What is the meaning of the pair Apollonian and Dionysian in Nietzsche's philosophy of art? In which work does Nietzsche expand his view?
The text is The Birth of Tragedy from the Spirit of Music, an 1872 work of dramatic theory.
The Apollonian (according to Nietzsche's usage of the term) is the principle of the individualization (Principium Individuationis), it represents the social/historical force that creates the society, the individual, the personality, the civilization, consciousness etc.
It is based on Logos, reason, clarity etc and represents the ability of the individual in the progress of human society to create a rational image of the self inside the world. The main aesthetic element is the clear form.
Just as in a stormy sea, unbounded in every direction, rising and falling with howling mountainous waves, a sailor sits in a boat and trusts in his frail barque: so in the midst of a world of sorrows the individual sits quietly supported by and trusting in his principium individuationis. Indeed, we might say of Apollo, that in him the unshaken faith in this principium and the quiet sitting of the man wrap therein have received their sublimest expression; and we might even designate Apollo as the glorious divine image of the Principium Individuationis, from out of the gestures and looks of which all the joy and wisdom of "appearance," together with its beauty speak to us.
– The Birth of Tragedy, Friedrich Nietzsche Russell & Russell 1964 p25)
The Apollonian is contrasted with the Dionysian, that represents the chthonic (χθόνιο) (ground-earth) element, the incapability of creating a rational view of the world, the instinct.
One can observe the difference of these two elements as expressed in art forms. Some of those incorporate both elements but some represent more one or the other.
Nietzsche develops his thoughts on European art in his essay from 1872 The Birth of Tragedy from the Spirit of Music. Already in the first sentence he introduces his thesis that any development of art is bound to the pair Apollonian and Dionysian. He introduces both terms as a pair of opposed drives. As a first approximation he relates them to the two human states of dream and frenzy (German: Rausch).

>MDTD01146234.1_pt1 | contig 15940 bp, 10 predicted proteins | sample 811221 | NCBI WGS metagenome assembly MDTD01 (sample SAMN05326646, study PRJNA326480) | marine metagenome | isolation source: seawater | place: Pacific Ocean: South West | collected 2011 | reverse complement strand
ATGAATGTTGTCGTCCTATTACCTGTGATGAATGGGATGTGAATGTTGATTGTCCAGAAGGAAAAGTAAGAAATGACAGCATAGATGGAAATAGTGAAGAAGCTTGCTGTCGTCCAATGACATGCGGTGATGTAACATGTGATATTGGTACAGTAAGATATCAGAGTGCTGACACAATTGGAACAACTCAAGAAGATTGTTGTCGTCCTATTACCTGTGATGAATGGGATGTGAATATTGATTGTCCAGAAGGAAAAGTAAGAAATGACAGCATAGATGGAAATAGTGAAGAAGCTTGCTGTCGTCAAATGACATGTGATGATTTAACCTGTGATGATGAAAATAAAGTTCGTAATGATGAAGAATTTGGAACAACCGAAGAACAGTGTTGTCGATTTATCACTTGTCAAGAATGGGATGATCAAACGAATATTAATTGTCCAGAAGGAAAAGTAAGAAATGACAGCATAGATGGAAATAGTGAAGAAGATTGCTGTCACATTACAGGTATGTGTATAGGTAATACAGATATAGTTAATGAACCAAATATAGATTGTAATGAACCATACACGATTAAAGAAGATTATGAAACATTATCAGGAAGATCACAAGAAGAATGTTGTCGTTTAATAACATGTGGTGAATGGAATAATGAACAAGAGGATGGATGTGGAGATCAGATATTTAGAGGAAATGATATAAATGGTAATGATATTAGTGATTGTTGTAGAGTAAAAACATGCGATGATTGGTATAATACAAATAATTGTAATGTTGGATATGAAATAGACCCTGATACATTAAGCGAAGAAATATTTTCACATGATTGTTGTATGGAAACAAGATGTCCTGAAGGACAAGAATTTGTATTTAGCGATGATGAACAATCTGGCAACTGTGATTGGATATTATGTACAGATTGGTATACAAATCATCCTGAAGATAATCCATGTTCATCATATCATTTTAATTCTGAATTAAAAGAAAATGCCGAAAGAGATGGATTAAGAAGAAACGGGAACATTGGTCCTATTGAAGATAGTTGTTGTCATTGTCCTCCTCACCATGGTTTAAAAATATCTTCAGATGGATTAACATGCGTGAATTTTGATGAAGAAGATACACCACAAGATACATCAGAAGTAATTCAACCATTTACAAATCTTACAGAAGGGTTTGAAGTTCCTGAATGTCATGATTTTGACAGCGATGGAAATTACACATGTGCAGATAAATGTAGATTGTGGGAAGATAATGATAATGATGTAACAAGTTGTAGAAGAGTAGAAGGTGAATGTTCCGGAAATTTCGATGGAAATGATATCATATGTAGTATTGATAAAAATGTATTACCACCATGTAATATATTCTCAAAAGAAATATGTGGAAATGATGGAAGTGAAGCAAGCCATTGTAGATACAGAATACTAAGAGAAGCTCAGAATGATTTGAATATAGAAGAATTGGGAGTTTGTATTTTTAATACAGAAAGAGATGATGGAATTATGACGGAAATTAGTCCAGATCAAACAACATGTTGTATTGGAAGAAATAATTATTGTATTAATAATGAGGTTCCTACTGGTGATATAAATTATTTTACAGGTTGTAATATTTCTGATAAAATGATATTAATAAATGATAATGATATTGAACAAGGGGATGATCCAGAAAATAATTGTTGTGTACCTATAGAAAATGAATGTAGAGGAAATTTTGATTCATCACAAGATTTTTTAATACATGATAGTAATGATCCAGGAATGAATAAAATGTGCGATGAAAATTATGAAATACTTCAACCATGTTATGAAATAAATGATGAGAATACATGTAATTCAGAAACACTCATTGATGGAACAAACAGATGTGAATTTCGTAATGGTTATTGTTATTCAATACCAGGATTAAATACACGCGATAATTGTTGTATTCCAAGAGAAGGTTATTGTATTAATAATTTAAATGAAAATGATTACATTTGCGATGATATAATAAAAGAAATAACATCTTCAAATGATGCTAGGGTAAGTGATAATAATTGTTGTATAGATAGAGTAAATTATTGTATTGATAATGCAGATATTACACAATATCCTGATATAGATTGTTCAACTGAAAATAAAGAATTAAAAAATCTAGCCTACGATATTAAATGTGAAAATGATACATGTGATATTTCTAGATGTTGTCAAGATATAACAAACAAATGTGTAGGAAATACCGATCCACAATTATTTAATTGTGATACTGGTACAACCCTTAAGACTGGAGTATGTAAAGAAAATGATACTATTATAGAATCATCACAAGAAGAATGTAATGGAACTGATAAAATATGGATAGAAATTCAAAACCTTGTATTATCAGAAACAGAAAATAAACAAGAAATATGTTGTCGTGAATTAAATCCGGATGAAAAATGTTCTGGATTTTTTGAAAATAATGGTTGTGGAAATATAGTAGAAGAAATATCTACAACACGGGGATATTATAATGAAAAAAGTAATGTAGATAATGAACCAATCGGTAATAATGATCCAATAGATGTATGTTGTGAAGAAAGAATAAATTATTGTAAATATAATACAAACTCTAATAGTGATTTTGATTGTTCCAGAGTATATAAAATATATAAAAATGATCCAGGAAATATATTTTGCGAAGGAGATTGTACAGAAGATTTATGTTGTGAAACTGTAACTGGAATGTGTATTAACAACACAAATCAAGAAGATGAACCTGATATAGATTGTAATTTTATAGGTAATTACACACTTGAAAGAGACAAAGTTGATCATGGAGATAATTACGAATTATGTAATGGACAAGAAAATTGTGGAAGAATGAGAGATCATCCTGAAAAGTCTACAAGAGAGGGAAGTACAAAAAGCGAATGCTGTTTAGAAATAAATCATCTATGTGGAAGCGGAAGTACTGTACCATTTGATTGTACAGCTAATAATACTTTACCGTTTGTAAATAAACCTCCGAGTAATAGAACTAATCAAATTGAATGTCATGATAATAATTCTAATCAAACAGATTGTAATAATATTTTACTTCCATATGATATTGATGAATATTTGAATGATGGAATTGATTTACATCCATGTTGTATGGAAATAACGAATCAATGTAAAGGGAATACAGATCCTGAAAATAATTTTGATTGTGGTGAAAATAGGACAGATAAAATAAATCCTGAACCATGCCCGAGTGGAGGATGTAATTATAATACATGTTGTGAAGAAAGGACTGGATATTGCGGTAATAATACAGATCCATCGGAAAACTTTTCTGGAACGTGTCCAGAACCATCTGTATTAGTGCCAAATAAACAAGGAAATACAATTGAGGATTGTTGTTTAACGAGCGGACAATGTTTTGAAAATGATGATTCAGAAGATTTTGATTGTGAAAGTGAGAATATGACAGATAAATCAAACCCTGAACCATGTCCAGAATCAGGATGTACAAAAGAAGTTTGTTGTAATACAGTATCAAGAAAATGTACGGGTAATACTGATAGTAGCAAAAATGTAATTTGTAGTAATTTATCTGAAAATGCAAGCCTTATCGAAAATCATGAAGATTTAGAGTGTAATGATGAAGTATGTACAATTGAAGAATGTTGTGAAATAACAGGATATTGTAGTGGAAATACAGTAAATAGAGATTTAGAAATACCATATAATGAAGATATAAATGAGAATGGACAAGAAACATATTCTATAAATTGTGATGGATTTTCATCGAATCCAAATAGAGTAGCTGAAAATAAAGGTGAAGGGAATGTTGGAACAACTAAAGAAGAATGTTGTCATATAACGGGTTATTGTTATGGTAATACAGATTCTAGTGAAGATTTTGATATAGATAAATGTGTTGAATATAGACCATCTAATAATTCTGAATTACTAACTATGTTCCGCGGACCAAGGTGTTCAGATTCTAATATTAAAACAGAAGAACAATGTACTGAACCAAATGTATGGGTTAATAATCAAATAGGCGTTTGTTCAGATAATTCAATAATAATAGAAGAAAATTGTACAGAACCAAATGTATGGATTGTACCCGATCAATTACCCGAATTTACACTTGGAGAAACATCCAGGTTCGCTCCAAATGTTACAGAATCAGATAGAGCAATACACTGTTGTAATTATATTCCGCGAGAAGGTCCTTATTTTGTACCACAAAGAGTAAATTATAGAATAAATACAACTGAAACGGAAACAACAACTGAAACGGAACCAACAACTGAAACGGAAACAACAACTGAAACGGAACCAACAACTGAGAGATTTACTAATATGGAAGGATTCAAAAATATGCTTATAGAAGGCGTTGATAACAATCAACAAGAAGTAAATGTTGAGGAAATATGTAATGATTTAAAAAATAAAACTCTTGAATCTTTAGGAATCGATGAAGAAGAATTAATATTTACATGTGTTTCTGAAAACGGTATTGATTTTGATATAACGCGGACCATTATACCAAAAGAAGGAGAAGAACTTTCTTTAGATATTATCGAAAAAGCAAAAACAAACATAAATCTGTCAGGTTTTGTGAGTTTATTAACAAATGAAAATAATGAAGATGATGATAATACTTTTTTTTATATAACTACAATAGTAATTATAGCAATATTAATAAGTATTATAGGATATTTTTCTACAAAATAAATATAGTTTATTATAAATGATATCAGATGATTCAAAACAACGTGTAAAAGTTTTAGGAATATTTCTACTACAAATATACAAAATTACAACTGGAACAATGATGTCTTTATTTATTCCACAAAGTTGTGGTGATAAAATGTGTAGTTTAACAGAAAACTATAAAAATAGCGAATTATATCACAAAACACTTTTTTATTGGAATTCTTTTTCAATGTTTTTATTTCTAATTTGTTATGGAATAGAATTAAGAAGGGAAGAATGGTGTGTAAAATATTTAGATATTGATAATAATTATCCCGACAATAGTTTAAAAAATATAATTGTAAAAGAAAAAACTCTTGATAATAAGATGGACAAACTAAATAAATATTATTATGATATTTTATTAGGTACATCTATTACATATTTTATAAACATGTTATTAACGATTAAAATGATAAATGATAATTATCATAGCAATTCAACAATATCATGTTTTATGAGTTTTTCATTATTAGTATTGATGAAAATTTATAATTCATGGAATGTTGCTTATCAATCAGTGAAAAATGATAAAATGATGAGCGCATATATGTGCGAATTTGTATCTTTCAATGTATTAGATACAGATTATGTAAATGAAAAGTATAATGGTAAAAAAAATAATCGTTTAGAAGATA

For me it is rather difficult to follow Nietzsche's text and to make any sense from the big words in his general statements. The author asserts far reaching claims, makes comparisons, but he does not give arguments. He alludes to his precursors in philosophy of art, in particular to Friedrich Schiller. The terms Apollonian and Dionysian had been introduced before by the German philosopher Friedrich Schelling in an essay from 1795/96 Über das Studium der Griechischen Poesie.
The essay is one of the earliest works of Nietzsche. It results from his time as professor of classical philology and from his adoration of Richard Wagner, who at this time was his mentor in arts.
It is well known that the essay was also his swan song in this discipline. After publication his reputation as classical philologists was ruined and Nietzsche started his career as philosoph. Later Nietzsche added a second preface entitled Attempt of self-criticis (German: Versuch einer Selbstkritik) where he pulls the book to pieces.